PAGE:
We can all do our part to help turn the tide for sharks worldwide. Shark fin bans have gone into effect in Guam, Saipan and in the US states: HI, CA, OR, TX, IL, NY, MA, DE, and MD. These are landmark pieces of legislation that have done much to not only curb trade but also spread awareness. However, the shark fin trade is a tough subject with multiple perspectives.This food is an important cultural tradition for many people. Like any type of seafood the focus needs to be on coming up with metrics and mechanisms for sustainable harvesting techniques and quotas. However this is difficult to do as a planet, with so many differing values, needs, and an immense geographic area to monitor. At this point shark fins are not harvested sustainably yet are bought and sold with vigor, therefore education seems best way to turn the tide. Reducing demand for sharks would go far to reducing the economic incentive for fishing them. It is amazing how access to information and varied global perspectives can change traditions and cultural rules in as little as one generation. I honestly believe that those who value sharks in any way do not want to see them disappear. It is important that when conservation initiatives are passed we help enforce them by following the rules and loudly declining to support individuals and businesses that break them. We need make informed decisions about what we kill and we eat. There are many sustainably harvested and less impacted seafood options to choose from and sharks need a break (to learn more about choosing seafood wisely visit Seafood Watch and Marine Stewardship Council).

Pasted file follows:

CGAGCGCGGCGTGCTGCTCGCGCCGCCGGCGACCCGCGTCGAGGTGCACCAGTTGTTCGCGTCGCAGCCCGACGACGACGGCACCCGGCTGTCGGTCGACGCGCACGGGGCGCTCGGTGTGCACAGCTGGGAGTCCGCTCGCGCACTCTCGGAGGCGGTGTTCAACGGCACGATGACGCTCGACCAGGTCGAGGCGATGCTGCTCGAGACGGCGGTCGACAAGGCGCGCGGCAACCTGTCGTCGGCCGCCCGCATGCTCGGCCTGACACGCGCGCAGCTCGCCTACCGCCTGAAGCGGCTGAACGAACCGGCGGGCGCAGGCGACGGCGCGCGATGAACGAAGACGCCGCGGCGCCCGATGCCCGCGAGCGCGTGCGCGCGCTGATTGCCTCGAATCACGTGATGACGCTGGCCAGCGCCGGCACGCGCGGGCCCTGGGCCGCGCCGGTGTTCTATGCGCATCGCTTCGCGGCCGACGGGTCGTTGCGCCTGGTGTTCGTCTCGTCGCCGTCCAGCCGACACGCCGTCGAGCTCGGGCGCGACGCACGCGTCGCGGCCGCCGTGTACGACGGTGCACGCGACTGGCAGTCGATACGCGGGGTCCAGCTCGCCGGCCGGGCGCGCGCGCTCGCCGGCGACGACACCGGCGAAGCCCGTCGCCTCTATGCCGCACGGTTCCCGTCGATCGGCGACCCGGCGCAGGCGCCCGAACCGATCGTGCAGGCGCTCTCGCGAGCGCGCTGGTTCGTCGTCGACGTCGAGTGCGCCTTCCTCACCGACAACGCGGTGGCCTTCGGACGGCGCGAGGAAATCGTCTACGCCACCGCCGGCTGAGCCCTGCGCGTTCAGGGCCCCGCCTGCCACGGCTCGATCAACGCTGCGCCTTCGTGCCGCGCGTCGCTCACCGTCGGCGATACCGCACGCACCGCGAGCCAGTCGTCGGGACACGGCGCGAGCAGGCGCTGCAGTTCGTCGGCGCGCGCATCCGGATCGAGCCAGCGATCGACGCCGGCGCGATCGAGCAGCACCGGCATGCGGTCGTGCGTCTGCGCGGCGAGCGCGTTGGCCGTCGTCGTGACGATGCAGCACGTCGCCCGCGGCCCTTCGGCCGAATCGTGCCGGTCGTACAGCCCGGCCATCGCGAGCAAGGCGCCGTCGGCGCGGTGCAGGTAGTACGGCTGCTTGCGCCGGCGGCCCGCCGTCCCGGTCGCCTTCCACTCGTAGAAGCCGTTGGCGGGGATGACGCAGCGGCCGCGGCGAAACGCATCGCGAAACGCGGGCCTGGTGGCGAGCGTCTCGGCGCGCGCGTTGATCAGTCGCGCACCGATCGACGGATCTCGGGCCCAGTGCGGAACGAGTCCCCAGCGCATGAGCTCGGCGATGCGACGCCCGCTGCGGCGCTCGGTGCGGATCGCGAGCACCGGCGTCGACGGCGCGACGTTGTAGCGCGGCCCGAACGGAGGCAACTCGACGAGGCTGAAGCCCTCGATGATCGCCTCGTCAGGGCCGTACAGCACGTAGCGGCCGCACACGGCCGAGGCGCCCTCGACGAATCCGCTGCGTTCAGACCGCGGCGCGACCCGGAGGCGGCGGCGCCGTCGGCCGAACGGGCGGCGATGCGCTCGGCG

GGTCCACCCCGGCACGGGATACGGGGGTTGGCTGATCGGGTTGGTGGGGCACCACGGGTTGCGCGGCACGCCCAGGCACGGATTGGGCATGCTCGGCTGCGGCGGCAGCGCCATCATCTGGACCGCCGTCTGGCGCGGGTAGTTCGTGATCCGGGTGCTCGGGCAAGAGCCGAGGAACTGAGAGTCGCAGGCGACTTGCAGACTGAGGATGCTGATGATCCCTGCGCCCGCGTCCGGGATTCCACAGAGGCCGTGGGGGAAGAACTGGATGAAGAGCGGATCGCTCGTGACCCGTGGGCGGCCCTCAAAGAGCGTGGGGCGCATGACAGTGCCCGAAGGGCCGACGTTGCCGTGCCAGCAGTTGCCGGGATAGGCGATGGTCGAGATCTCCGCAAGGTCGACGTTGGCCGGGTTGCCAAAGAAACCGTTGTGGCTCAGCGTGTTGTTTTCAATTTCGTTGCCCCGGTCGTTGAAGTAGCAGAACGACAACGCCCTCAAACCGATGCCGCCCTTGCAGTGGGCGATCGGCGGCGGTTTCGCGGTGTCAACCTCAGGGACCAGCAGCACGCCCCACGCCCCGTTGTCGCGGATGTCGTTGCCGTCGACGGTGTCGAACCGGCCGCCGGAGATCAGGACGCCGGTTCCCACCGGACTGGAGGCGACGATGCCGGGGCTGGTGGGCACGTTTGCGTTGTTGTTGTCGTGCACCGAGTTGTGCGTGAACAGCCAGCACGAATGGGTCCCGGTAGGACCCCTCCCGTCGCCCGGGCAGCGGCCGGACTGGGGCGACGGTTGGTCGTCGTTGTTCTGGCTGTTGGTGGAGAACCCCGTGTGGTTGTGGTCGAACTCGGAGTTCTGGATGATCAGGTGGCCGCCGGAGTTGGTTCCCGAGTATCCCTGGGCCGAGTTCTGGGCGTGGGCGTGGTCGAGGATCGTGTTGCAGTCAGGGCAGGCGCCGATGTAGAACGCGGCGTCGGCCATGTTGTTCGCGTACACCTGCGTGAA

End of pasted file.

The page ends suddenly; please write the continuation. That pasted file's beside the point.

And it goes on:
It is a gift to witness a scene filled with these powerful creatures. It is my hope that globally we can shift to sustainable fishing practices so that scenes like this can be witnessed by future generations, and “shark soup” can describe the waters within a healthy ecosystem, rather than a rare item on a menu.